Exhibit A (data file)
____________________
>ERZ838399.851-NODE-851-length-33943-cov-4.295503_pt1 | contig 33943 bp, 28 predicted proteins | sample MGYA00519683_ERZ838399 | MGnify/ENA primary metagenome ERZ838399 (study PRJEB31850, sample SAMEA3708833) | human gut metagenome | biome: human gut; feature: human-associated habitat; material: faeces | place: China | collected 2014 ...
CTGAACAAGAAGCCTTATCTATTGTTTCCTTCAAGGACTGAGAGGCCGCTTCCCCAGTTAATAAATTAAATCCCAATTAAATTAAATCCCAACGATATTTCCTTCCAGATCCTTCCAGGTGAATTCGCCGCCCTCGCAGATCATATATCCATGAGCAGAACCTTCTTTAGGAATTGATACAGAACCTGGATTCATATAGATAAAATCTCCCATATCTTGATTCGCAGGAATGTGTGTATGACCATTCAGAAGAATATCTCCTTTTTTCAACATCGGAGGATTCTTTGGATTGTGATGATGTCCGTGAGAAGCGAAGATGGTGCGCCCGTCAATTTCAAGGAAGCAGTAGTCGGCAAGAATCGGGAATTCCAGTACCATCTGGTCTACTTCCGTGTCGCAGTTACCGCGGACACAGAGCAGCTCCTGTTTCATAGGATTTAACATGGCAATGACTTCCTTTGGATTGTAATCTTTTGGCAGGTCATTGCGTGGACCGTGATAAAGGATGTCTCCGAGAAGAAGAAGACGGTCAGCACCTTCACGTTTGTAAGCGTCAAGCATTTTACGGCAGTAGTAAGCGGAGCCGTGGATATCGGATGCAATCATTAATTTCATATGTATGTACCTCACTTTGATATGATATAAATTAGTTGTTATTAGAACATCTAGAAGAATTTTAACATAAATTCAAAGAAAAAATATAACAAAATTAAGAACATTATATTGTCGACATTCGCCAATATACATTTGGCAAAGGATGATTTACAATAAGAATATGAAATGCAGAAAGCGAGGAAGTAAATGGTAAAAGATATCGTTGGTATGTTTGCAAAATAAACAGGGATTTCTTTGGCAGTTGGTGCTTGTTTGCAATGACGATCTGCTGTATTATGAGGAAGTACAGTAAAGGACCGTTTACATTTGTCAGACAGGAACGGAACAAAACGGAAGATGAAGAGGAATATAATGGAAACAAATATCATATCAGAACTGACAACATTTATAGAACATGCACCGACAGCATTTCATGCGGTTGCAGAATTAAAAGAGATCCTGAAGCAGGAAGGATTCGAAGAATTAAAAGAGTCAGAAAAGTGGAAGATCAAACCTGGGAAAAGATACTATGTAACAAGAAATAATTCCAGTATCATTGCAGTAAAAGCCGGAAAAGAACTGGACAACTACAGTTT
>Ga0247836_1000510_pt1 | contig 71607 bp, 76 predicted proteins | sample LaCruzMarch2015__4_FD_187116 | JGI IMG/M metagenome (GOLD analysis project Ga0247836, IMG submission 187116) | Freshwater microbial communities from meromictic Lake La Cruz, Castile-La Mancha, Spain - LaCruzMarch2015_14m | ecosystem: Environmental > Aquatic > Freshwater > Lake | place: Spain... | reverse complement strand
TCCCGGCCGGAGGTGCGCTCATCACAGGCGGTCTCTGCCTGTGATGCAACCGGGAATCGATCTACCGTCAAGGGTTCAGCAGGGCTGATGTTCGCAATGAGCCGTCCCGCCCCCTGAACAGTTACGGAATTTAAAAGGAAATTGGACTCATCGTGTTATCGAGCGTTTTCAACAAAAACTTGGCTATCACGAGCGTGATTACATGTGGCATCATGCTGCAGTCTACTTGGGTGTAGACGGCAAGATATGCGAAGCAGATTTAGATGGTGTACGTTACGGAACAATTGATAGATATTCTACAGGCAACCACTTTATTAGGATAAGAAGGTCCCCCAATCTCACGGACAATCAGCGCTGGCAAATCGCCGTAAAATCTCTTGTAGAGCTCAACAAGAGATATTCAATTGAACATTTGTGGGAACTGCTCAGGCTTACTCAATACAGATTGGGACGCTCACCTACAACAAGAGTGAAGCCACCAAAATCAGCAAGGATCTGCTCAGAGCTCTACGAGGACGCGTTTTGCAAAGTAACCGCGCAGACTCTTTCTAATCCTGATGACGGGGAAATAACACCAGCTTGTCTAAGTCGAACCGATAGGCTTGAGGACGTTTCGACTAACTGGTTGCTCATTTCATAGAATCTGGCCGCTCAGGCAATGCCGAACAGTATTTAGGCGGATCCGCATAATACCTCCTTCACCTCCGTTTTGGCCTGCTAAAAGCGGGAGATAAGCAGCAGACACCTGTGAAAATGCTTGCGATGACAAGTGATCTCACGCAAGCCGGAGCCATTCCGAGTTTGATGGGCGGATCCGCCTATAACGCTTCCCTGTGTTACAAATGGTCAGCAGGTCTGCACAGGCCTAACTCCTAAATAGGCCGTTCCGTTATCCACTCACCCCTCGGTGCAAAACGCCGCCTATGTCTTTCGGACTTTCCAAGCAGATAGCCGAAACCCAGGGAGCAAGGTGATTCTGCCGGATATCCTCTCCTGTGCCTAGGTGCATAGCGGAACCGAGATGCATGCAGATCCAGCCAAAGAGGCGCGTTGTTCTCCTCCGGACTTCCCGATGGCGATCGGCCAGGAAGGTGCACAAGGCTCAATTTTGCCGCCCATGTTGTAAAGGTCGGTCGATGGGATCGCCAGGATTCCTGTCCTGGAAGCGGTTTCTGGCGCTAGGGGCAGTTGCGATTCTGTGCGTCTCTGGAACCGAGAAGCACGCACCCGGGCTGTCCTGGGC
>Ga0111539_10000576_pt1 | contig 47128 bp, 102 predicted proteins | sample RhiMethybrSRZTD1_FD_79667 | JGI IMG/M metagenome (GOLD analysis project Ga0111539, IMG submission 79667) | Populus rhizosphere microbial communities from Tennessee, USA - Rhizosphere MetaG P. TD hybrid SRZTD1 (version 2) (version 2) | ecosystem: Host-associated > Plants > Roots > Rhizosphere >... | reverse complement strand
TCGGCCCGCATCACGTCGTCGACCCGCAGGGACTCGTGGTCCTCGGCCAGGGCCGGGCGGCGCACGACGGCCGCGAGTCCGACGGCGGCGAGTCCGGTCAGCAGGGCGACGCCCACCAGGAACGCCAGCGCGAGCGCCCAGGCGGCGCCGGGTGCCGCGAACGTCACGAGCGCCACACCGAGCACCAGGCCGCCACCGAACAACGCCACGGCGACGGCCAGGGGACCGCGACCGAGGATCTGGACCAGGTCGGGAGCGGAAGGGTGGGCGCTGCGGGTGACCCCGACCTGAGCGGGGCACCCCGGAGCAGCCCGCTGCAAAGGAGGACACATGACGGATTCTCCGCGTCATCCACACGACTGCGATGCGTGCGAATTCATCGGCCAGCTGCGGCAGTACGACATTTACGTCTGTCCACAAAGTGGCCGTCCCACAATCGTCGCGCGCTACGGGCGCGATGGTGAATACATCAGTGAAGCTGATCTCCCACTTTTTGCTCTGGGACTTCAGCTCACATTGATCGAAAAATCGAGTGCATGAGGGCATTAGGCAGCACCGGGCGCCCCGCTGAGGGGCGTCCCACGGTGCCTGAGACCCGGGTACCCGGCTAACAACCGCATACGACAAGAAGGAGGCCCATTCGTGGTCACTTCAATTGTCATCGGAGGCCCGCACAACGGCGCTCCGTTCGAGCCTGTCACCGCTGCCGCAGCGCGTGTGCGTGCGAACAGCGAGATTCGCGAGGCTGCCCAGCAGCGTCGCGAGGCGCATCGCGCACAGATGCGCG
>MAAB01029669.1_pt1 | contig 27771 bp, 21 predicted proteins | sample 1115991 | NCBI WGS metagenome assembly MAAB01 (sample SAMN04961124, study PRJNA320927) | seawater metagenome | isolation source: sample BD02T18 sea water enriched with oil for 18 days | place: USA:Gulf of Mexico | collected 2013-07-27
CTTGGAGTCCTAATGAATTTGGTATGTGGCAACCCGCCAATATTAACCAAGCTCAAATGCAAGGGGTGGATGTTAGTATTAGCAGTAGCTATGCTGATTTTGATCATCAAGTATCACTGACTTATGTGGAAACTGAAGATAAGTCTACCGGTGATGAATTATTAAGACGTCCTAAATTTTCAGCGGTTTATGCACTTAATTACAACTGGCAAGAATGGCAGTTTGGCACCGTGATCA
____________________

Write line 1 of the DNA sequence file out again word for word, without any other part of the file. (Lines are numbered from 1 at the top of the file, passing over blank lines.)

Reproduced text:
>ERZ838399.851-NODE-851-length-33943-cov-4.295503_pt1 | contig 33943 bp, 28 predicted proteins | sample MGYA00519683_ERZ838399 | MGnify/ENA primary metagenome ERZ838399 (study PRJEB31850, sample SAMEA3708833) | human gut metagenome | biome: human gut; feature: human-associated habitat; material: faeces | place: China | collected 2014 ...